As parents of a child with a learning disability, do you know what to ask during the special education process? Here’s some expert advice to guide you.
Being familiar with special education processes and professionals is crucial to advocating effectively for your child. But equally important are knowing the answers to three key questions.
1. Are most teachers able to instruct my child with disabilities?
The answer should be “yes,” but there are realities to consider. The position of special education teacher is one that is hard to fill — and one that has extremely high turnover rates. It is difficult to find highly qualified special educators to hire for each empty position, and even more difficult to retain these teachers because of the uniquely stressful jobs they hold. This may mean that your child’s special education teacher is not currently highly qualified, but is in the process of becoming so.
In addition, general education teachers and administrators are not trained extensively to work with students who have disabilities. While they receive some courses in teacher preparation programs and ought to have professional development options available from the district or state, their experience and credentials in special education are generally limited. This is one of the reasons why it is so important to have a team dedicated to working collaboratively to address your child’s individual needs — and for you to both be her advocate at school and to support the team’s work at home.
2. What should I pay attention to when looking at schools for my child?
# Special education teacher
If you are considering a new school for your child, contact the special education teacher immediately. The first thing to look for in this individual is a willing attitude and an empathetic spirit. You will need a teacher who understands your specific family’s circumstances and does not compare you with any other student or family that she works with. Your situation needs to be handled individually, and the special education teacher should take on that role happily.
You also want a special education teacher who is open to your feedback and concerns, is collaborative with general education teachers, and is an advocate for your child’s needs. Being a special education teacher is grueling work, and it carries additional responsibilities that require tremendous amounts of time and energy. That said, a strong special education teacher will put in this effort to support your child’s achievement. Find that teacher.
# Educational websites
A website is the first opportunity a district or school has to introduce itself to student families. At the district level, read through the mission and vision statements for student success, paying particular attention to the ways in which they speak of supporting all learners.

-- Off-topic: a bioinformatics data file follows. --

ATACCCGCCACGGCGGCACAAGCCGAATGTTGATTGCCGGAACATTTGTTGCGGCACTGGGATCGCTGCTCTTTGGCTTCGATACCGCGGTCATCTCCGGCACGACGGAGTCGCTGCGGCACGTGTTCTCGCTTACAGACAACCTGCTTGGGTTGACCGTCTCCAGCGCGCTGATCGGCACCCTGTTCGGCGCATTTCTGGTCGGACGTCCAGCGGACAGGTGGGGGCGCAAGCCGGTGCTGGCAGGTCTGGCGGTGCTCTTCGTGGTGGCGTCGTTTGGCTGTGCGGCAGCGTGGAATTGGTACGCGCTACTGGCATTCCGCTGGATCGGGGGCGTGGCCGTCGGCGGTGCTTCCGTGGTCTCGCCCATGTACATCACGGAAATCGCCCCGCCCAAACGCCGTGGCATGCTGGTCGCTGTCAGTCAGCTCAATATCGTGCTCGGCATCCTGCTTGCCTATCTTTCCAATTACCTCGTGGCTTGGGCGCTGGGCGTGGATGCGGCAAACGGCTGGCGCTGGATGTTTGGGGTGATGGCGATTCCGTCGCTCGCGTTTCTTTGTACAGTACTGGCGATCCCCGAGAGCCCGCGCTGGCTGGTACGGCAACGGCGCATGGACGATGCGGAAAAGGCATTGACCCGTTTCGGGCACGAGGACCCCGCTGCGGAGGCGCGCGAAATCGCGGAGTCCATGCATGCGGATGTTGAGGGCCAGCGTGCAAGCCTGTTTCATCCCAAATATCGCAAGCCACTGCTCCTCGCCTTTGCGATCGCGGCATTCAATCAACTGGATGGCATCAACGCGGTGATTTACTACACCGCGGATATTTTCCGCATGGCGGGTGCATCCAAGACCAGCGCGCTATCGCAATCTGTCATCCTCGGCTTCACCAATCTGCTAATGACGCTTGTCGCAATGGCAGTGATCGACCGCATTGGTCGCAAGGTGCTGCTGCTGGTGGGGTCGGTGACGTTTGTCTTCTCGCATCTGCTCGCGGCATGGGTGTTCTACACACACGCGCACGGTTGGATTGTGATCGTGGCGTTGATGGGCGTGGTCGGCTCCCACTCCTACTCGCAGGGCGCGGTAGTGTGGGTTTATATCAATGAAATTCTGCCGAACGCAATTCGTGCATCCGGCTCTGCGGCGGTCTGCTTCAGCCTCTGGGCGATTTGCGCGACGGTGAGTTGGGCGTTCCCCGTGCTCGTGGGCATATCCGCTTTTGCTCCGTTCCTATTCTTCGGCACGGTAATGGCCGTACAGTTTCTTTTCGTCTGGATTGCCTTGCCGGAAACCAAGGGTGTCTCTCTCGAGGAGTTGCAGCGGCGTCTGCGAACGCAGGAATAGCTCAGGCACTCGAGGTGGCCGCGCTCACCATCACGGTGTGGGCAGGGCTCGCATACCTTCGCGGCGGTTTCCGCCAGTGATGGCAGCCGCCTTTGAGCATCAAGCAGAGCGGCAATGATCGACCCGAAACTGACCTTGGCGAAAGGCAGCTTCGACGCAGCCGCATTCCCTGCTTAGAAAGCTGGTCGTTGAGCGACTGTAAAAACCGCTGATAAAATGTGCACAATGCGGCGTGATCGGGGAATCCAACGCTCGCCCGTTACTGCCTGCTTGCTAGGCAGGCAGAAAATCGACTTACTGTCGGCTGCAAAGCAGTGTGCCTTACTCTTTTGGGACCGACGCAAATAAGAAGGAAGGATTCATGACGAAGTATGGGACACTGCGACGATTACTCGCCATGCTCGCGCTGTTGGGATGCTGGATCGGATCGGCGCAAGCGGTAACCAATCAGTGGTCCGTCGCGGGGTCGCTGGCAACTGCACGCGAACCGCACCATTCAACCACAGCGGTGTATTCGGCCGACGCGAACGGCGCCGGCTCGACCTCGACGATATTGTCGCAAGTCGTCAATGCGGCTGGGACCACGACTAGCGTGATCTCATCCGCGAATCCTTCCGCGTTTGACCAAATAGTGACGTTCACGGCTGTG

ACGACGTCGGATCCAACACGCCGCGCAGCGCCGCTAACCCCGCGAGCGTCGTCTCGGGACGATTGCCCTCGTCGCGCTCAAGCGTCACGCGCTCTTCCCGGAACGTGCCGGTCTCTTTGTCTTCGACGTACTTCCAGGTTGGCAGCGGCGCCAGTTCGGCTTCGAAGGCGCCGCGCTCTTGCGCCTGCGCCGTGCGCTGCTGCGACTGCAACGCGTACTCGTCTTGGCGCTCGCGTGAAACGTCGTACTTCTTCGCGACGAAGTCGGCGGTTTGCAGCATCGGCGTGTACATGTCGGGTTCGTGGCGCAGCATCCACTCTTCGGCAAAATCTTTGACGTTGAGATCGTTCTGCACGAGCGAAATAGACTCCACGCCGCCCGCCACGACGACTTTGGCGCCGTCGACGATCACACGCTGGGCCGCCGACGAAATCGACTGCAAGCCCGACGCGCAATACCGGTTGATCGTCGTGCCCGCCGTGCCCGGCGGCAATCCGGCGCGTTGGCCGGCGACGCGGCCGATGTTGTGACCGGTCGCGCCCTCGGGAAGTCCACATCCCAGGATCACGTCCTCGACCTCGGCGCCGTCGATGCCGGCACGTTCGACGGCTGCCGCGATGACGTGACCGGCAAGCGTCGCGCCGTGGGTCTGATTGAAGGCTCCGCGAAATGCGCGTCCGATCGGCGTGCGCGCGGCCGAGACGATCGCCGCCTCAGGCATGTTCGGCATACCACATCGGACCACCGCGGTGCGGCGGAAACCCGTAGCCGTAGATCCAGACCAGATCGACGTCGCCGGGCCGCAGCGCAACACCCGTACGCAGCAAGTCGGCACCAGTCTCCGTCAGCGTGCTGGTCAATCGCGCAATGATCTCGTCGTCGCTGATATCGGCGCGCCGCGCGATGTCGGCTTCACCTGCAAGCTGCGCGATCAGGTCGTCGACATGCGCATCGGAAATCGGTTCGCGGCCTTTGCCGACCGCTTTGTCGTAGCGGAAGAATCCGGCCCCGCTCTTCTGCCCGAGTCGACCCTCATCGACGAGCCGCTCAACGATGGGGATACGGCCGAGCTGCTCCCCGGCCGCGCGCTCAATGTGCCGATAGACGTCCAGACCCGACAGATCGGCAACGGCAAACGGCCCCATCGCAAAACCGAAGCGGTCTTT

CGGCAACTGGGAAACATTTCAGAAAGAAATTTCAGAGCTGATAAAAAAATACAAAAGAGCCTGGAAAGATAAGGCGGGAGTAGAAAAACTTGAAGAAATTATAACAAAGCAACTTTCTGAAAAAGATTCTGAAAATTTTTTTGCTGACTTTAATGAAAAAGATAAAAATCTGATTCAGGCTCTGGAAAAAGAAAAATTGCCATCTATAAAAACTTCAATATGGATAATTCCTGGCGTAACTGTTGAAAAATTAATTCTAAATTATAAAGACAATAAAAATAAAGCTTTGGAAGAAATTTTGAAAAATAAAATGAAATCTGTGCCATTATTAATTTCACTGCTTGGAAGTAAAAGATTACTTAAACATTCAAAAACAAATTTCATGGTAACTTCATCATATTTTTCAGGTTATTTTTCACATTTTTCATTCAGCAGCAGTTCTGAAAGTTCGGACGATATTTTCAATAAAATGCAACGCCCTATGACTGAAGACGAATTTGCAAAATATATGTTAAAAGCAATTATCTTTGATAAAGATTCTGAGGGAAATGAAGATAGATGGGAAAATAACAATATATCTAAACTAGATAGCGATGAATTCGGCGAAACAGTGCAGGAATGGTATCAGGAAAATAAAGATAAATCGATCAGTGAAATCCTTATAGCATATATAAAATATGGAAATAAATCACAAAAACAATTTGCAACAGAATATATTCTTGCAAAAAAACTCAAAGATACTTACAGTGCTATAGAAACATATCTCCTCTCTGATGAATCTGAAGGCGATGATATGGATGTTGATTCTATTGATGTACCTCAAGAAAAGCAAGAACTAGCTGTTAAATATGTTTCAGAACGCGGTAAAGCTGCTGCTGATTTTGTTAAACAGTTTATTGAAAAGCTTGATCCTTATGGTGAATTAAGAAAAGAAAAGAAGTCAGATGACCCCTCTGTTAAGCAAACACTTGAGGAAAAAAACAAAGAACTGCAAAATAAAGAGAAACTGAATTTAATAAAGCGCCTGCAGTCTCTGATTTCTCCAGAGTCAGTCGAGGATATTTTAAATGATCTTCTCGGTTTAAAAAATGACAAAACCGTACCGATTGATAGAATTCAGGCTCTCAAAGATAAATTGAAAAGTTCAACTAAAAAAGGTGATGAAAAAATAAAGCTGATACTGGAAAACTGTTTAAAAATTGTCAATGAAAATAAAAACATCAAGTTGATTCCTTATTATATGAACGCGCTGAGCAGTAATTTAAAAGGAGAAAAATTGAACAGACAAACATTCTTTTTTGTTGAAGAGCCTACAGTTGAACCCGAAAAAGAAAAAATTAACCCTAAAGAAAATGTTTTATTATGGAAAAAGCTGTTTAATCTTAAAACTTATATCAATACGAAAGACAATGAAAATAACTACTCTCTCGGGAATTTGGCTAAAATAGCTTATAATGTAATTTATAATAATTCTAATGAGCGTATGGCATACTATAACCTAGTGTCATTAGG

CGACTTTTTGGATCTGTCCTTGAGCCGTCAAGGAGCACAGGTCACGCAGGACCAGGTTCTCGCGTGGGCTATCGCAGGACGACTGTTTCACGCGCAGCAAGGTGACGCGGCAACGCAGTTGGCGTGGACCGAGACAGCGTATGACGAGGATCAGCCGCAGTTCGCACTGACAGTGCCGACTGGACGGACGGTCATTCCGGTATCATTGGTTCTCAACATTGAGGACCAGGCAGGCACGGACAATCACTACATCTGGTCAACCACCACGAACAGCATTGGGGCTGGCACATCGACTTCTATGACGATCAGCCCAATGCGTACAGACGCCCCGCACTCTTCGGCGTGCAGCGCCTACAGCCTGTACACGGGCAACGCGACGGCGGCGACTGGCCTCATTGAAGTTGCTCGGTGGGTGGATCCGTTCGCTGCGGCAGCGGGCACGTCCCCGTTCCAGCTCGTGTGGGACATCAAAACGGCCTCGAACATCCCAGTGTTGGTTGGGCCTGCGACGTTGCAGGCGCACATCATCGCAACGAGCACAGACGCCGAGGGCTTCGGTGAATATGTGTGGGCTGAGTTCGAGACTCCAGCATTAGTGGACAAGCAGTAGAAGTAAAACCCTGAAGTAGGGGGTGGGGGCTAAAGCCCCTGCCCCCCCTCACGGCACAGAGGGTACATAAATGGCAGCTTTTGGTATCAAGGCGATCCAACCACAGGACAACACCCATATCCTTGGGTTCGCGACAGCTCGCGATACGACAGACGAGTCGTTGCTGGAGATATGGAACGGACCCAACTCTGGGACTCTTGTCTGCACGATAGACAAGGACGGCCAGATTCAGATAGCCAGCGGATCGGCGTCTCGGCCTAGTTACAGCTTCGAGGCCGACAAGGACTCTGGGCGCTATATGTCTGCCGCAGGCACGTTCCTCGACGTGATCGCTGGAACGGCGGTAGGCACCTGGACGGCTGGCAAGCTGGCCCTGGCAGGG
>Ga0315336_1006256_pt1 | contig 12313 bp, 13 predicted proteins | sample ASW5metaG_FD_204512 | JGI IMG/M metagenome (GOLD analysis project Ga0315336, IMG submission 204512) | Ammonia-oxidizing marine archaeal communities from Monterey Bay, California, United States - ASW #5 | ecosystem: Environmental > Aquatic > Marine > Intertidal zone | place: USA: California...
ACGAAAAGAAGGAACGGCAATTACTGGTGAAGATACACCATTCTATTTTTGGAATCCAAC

You can check out Noodle school profiles to find information about each institution’s student body and learning outcomes, student-to-teacher ratios, and demographic facts. You’ll also find links to each institution’s website on these pages. Try to get a feel for the school culture. What kind of language and phrases do they use on their website? Do they show images of students? Do they schedule regular opportunities for parental involvement?
You should also look at the programs that they offer. Are there services for English Language Learners (ELLs)? What about before- and after-school tutoring support? What types of special education programs do they provide, and how many staff do they have on hand? Do they have a school psychologist, counselor, occupational therapist, physical therapist, or speech-language pathologist on staff?
# Community Resources
Research the types of resources that are available in the community surrounding the school. You might look into after-school care, tutoring, specialized services like occupational or physical therapy, doctors, and so on. If you need help, ask the school’s counselor, psychologist, or special education teacher whether they have a list of available resources.
# “Feeder” Schools
Make sure you are familiar with the schools that your child’s elementary school “feeds” into — which middle school would she attend? Which high school? Begin considering whether these schools, their program offerings, and their extracurricular activities are appropriate for your child’s needs. In many communities, the friends that your child makes in elementary school will attend the same middle and high schools, and you want to know that there’s a good path for her to move forward on as she transitions to each new stage of her education.
3. What is the most important thing to remember in advocating for my child with disabilities?
Your child’s journey through the special education system can be intimidating — but you must hold on to the belief that you know your child best. You may run into teachers or providers who do not agree with this sentiment and who may insist upon particular supports for your child. You may even run into professionals who seem apathetic to your family’s circumstances or your child’s needs.
It is useful to listen to what the educational experts have to say, to ask questions, and to discuss their suggestions thoroughly. If you still feel as if your child’s needs aren’t being met, present your concerns and advocate for her. Ask questions about available services, about which options haven’t yet been explored, and about the evidence that supports the experts’ suggestions.